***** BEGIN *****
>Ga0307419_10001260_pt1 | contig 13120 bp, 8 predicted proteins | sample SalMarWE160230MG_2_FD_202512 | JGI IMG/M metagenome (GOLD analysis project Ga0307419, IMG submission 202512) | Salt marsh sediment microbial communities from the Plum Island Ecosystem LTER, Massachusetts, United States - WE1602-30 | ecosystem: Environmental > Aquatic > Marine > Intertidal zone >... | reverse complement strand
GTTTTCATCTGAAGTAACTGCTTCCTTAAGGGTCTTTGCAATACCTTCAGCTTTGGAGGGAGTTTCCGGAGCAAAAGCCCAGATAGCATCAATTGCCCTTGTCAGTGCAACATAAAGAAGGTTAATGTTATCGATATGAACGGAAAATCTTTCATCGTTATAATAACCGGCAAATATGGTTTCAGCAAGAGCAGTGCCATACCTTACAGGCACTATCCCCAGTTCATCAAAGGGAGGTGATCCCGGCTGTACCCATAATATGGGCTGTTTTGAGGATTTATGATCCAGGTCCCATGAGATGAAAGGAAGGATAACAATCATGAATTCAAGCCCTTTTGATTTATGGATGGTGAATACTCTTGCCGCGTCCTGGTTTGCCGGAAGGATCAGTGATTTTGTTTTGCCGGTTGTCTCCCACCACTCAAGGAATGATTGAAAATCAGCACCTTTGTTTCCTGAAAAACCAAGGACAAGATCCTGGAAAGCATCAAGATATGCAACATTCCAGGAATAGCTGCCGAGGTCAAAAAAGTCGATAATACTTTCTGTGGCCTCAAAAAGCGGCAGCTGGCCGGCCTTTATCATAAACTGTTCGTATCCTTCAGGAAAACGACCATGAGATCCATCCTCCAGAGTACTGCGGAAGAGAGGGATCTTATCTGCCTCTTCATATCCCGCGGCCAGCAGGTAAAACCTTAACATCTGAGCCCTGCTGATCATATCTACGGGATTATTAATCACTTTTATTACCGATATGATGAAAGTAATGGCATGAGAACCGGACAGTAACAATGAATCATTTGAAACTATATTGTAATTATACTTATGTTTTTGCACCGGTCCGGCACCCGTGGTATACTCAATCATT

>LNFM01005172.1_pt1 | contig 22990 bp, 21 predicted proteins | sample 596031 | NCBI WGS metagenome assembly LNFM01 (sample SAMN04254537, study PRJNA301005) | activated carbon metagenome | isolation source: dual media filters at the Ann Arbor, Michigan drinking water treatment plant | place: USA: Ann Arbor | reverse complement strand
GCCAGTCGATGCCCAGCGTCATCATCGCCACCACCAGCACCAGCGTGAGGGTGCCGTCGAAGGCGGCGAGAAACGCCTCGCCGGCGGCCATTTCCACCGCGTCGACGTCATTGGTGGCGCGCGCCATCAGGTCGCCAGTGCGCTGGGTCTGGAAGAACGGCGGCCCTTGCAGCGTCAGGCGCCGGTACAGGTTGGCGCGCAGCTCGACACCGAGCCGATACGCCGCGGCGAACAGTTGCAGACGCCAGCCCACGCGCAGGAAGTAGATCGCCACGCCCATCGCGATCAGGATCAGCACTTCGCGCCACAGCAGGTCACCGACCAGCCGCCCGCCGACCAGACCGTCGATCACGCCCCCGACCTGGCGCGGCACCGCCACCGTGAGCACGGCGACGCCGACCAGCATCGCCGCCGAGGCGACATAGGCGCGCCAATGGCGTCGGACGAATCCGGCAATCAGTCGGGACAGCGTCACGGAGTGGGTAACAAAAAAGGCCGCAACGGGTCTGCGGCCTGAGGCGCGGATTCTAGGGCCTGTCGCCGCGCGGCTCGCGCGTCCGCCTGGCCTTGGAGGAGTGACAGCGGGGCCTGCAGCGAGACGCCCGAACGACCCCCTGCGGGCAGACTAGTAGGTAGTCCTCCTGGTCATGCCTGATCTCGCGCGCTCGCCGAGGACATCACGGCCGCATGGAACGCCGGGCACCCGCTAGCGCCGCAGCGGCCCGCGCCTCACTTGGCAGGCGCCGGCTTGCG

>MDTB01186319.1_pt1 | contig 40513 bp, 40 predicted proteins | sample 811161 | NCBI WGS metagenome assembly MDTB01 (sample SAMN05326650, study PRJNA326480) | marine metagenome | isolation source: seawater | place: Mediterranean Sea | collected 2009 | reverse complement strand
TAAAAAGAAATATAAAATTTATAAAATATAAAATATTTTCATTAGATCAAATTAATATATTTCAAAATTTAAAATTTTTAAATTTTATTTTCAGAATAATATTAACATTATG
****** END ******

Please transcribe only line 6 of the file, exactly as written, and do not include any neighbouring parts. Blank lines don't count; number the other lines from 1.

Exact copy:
TAAAAAGAAATATAAAATTTATAAAATATAAAATATTTTCATTAGATCAAATTAATATATTTCAAAATTTAAAATTTTTAAATTTTATTTTCAGAATAATATTAACATTATG